This week on Selah: This week on Selah, we started the two-week topic of Jewish warfare. Studying about Maimonidies and the laws of Kings and wars, we learned the song Vehi Sheamda by Yonatan Razel and had a great class with Rami Budow about the civil war between the 11 tribes and Benjamin. This Thursday we went to the Maale Film School for a workshop where the students created their own short films around the Jaffa gate, getting into the shoes of moral questions and dilemmas, while directing, acting, filming and editing.  To end this week we saw the movie “Barriers” about dilemmas at an Israeli Check Point in Judea and Samaria.

This week in Parsha & Pizza: In this week’s Parsha and Pizza with Rabbi Josh, we had a lively and informative discussion on a variety of topics that relate to Judaism in the Modern Age. We specifically explored the concept of Feminism in the Jewish tradition, which led to a broader discussion on tradition and innovation in Jewish practice. The students brought up a lot of good points and discussions from their Tiyul on Tuesday and Women of the Wall, and were really able to connect all the topics this week and hear many different points of view.

Internship in the Spotlight: Hey, I’m Michael Sanders and I’ve been working for Prop Tech 360 by HLC Equity, a company that runs the largest and only property/technology conference once a year in Israel. I’ve done a lot of work at this internship, expanding my range of abilities and learning quickly. I’ve created presentations, found sponsors and media partners for the conference, researched accredited investors and helped community managers set up events. This internship has given a new importance to my day; I leave feeling productive and accomplished, as if what I’ve done is actually impacting the company and helping the business. I appreciate how this internship will give me work experience for a career in business and possibly real estate or investment. Aardvark has really given me a fantastic opportunity for growth and learning, and this internship has really made a difference to my time here on Aardvark’s Program.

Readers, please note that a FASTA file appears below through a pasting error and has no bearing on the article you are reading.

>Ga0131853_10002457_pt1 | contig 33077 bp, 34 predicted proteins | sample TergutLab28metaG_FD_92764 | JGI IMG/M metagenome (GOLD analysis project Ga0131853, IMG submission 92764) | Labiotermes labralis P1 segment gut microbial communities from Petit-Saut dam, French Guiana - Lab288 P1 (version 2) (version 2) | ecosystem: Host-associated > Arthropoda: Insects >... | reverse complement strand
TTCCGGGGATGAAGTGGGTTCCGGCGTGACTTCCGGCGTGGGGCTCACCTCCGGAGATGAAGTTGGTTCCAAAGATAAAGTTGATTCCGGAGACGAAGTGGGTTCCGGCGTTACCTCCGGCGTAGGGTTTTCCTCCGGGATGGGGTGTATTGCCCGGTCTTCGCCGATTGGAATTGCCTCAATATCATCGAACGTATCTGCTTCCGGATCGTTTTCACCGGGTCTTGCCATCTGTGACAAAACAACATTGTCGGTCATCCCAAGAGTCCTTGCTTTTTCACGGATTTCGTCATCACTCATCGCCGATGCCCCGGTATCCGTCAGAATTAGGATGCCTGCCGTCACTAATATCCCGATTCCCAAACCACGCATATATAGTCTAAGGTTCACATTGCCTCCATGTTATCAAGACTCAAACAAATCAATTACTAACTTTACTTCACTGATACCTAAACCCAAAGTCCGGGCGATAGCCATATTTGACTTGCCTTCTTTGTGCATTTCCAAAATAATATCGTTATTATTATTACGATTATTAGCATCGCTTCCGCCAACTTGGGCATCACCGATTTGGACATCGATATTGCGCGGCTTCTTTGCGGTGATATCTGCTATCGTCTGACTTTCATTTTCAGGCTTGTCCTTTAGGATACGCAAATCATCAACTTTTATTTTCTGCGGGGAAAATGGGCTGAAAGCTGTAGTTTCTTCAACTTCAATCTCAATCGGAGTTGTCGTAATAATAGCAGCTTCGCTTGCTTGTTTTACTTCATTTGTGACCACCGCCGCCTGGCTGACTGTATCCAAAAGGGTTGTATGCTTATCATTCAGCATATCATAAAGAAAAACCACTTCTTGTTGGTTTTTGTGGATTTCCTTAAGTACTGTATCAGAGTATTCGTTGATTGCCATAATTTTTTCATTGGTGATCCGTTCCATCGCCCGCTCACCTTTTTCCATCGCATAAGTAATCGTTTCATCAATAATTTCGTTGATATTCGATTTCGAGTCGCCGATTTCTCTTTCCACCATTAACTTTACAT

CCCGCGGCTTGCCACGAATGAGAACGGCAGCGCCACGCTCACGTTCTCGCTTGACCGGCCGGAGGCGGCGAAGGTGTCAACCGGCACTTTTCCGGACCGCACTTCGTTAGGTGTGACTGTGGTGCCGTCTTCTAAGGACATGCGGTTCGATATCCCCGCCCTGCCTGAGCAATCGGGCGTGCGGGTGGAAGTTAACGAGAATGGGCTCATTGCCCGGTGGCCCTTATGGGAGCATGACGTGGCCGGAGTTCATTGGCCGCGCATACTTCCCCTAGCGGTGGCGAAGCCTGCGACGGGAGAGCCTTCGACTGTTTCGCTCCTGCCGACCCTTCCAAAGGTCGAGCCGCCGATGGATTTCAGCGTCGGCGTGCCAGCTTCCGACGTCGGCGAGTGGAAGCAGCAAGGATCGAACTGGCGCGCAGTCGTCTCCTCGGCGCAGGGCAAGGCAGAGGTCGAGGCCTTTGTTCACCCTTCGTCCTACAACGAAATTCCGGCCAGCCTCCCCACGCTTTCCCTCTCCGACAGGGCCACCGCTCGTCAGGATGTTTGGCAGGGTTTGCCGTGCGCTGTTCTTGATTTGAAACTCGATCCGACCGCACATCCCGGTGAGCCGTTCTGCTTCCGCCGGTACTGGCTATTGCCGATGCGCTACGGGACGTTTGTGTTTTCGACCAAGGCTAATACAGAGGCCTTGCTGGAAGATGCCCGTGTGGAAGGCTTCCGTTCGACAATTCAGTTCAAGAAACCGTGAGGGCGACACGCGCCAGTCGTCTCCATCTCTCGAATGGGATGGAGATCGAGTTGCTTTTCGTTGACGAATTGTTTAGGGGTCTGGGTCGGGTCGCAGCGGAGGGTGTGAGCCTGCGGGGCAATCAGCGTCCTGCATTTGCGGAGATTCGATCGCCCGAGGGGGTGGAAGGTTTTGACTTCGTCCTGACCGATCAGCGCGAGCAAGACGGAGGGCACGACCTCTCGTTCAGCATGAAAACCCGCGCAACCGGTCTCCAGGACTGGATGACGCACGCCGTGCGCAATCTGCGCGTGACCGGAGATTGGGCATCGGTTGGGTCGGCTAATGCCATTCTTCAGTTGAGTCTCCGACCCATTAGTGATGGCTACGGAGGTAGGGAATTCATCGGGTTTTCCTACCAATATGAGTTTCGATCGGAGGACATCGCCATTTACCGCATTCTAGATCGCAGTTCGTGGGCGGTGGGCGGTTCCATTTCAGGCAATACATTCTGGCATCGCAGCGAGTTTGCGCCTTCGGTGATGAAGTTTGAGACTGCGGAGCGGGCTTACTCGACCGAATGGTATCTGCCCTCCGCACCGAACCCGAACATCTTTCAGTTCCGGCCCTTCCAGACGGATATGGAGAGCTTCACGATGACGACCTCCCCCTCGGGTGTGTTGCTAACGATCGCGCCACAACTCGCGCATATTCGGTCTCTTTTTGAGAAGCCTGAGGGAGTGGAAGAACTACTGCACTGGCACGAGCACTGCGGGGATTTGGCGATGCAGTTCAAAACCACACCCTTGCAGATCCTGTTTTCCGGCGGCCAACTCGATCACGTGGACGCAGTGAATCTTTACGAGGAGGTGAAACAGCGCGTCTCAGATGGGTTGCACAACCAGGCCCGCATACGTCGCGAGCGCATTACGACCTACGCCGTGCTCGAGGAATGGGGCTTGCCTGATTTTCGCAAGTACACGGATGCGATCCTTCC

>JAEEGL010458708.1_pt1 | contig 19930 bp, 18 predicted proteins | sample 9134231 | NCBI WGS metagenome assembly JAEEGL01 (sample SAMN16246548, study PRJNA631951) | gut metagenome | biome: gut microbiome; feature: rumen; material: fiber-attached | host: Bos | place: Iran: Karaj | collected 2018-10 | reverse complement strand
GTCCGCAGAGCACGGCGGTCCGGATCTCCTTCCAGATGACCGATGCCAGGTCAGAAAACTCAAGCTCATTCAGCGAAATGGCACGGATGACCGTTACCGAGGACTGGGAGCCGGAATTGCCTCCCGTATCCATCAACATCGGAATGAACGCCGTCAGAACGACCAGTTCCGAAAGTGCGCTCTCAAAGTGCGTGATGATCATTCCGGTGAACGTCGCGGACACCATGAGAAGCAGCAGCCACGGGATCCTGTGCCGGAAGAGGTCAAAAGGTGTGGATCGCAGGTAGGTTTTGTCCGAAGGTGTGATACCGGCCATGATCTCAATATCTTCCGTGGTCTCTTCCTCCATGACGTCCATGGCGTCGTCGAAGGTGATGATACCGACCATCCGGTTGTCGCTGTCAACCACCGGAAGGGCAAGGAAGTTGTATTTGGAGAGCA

In addition, over the next month, our recruiting team, Simon, Shani and Gal, will be travelling around North America and London recruiting for next year. If you know people who might be interested, then please ask them to contact us to set up a meeting.  See attached fliers for the cities we will be visiting in the USA. In addition, Simon will be visiting Vancouver at the end of November and London at the beginning of December.

Next week, we will be touring different spots in Jerusalem with Ir-Amim. Ir-Amim is an organization that envisions a city that ensures the dignity and welfare of all its residents and safeguards their holy places, historical and cultural heritages – today, as well as in the future.

We will also be attending a pottery painting class and an activity remembering Yitzchak Rabin, z”l. Yitzhak Rabin was an Israeli politician, statesman and general. He was the fifth Prime Minister of Israel, serving two terms in office, 1974–77, and 1992 until his assassination in 1995.

Shabbat Shalom!

Natali Basel

 

 

 

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Tel Aviv 6610910
Aardvark Israel Jerusalem:
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Jerusalem 9462503